>The basics are, well, pretty basic. An orphaned work is a work for which no legitimate rights-holder can be found. If the legitimate rights-holder resurfaces, it is not an orphaned work any more. Plain and simple.

This debate seems to be anticipating some future legal precedent that will have to be set by the courts, but it’s the main issue accompanying the introduction of these bills.

More immediately, there are several differences between the House and Senate versions of these bills that will have to be worked out. Plagiarism Today lists them in convenient bullet points.

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  • Anonymous 04/28/2008 7:59am

    Public Knowledge wanted to come up with a website where you could make a search on any work to see if it was orphaned or not. Not sure what the status is now. It seems that if the information about a work and its orphan status were up it would help new creators and at the same time help old creators find their lost works.

  • Comm_reply
    donnyshaw 04/28/2008 9:11am

    Yeah. The bill would lead to the creation of this website. Actually, there could be several visual registry websites created under the bill. It would put in place a certification process for the Copyright Office to approve commercially produced registries.

    A lot of visual artists are worried that it would cost too much money and take too much time to digitize all their work and post it to these sites. They also seem to be worried that people may successfully make a legal argument that looking up a work in the registries constitutes a “diligent search.”

    Seems like an issue that could potentially be taken care of in the best search practices that are to be drawn up by the Register of Copyrights. A work does not have to be registered to be copyrighted, and the best practices should reflect this fact.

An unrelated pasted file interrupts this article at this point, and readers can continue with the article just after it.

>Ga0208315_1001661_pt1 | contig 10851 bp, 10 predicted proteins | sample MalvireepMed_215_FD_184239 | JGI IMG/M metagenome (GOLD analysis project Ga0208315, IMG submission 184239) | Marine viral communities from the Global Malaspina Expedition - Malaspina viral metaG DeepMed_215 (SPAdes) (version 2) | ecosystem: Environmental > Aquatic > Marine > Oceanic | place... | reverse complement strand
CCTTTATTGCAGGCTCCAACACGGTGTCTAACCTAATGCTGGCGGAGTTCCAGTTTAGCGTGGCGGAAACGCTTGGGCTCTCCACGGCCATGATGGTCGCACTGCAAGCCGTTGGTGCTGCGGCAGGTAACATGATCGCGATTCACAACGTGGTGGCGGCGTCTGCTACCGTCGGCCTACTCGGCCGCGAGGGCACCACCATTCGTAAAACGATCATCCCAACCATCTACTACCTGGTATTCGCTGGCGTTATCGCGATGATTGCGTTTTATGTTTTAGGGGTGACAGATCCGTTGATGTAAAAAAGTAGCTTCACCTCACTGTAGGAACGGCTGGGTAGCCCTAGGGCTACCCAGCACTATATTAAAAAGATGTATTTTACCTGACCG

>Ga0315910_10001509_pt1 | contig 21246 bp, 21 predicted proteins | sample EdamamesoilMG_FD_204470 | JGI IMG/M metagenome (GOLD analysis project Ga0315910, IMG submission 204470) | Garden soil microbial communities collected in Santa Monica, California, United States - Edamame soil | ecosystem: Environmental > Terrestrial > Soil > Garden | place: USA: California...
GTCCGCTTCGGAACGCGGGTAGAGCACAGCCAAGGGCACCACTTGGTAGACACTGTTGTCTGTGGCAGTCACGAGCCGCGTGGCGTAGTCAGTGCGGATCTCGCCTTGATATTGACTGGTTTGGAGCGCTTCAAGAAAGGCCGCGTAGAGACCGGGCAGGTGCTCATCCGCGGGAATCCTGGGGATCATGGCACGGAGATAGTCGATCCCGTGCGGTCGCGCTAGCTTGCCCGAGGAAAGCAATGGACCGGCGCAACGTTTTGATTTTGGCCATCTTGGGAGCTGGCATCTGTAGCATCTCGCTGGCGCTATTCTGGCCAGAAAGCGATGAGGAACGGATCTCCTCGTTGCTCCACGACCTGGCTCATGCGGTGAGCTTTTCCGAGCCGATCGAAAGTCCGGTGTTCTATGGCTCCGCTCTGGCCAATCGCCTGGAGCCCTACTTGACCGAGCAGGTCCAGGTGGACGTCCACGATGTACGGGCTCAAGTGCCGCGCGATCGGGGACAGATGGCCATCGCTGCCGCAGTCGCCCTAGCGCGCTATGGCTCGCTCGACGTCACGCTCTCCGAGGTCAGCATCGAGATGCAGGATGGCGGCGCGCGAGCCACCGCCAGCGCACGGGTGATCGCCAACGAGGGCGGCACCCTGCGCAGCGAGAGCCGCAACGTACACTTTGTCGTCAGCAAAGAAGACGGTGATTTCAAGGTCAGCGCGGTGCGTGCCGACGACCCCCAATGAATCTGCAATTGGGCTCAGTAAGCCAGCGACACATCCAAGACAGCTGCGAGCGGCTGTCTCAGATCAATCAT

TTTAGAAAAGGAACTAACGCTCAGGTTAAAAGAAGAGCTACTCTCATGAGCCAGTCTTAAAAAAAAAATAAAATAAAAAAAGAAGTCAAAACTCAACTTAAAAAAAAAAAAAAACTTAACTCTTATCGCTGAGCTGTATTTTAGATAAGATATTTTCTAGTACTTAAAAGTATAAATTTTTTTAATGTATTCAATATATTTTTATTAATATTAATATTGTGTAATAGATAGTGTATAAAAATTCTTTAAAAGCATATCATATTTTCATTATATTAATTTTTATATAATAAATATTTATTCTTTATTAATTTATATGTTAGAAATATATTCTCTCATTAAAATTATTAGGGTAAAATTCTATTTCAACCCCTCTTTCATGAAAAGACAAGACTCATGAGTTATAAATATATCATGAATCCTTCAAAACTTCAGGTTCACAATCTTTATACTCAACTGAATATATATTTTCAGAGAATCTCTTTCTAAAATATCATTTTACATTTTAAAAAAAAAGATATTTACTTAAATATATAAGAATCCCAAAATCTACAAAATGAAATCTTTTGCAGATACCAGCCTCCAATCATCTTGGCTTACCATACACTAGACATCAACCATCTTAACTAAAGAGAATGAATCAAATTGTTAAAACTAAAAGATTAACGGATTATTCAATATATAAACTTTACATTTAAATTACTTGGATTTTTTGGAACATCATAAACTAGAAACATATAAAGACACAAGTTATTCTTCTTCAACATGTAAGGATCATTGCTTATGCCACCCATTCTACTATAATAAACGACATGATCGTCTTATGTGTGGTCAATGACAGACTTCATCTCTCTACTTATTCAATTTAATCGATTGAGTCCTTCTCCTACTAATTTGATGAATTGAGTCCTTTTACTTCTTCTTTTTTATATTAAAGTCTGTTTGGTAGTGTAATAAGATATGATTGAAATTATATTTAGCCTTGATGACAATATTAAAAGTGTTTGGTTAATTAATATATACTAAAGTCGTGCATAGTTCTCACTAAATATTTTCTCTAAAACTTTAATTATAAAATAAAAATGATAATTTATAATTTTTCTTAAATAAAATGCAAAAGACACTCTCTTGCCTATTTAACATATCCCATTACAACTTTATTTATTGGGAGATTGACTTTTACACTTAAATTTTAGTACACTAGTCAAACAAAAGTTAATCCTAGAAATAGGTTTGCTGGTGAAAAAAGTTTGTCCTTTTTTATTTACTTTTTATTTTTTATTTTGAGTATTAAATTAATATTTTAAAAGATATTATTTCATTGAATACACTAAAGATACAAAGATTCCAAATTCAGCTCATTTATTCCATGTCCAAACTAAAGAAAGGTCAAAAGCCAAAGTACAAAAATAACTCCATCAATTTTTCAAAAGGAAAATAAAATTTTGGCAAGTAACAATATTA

Here’s Public knowledge’s visual registry proposal (PDF):

  • swdesign 05/01/2008 6:47am

    We have a registry – it is called the library of congress. It works well. This orphaned works legislation is severely flawed and allows copyright infringers far too much leeway while failing to protect the legitimate owners of the works.

    See the furor in industry groups like Advertising Photographers of America, ASMP, etc./ Their concerns are legitimate and this legislation would trample the rights of those who creat cpyrighted materials everyday.

  • zoe2020 05/06/2008 7:55pm

    1. Are they really trying to privatize copyright registration?? I didn’t read ANYTHING that referred to that in this bill.

    2. Artists need to take appropriate steps to protect their work. Artists don’t have major corporations that do that for us. This is what the copyright office run by the government was for, I thought.

    3. If someone uses a song without first searching whether or not that song is “public domain” then depending on the usage, the recording industry would bankrupt them for it. Visual Artists should be given the same protections. If you can’t find the owner of a car that doesn’t mean that it’s yours to drive anywhere you want. It means that you leave it alone until you find the owner and ask permission to drive it. Or you leave it where it’s parked. Period.

  • Anonymous 05/10/2008 9:30pm

    A few problematic concerns come up:
    1. Having to “register” a creative work in the private sector that already has the US and International protection of copyright to keep it from being “orphaned” sounds suspiciously like a pay-for-protection racket.
    2. The existing copyright laws are working so, while supporting an adequate solution to the orphan works question, changing them this drastically and quickly (this is being fast-tracked) says there is a LOT OF $$$$ behind making this unnecessary law.—-
    —-what is the pay-off for its backers?
    This is the main question.
    3. If there is a pay-off, then there are those who will benefit, profit, but it will not be the artist who these laws are meant to “protect”.

    If this law passes, then we will find out quickly—- most probably those who are these paid registration companies/ the new managers of all the “orphaned/un-orphaned” works. A major search and archive technology-capable company already in existence is a good bet, and of course large publishers.

    The “reasonable compensation” for mass infringements will probably much less than the normal licensing fee artists normally would be receiving.

  • Anonymous 05/12/2008 5:44am

    Meredith L. Patterson has no capital AT ALL in the art communities.
    She is just a blooger with an flawed opinion.

    Right now popular professional artist communities are foaming at the mouth over the threat of this upcoming legislation.

    I would read some good opinion from copyright lawyers:
    (This in one hell of a good blog on the issue)

    International Implications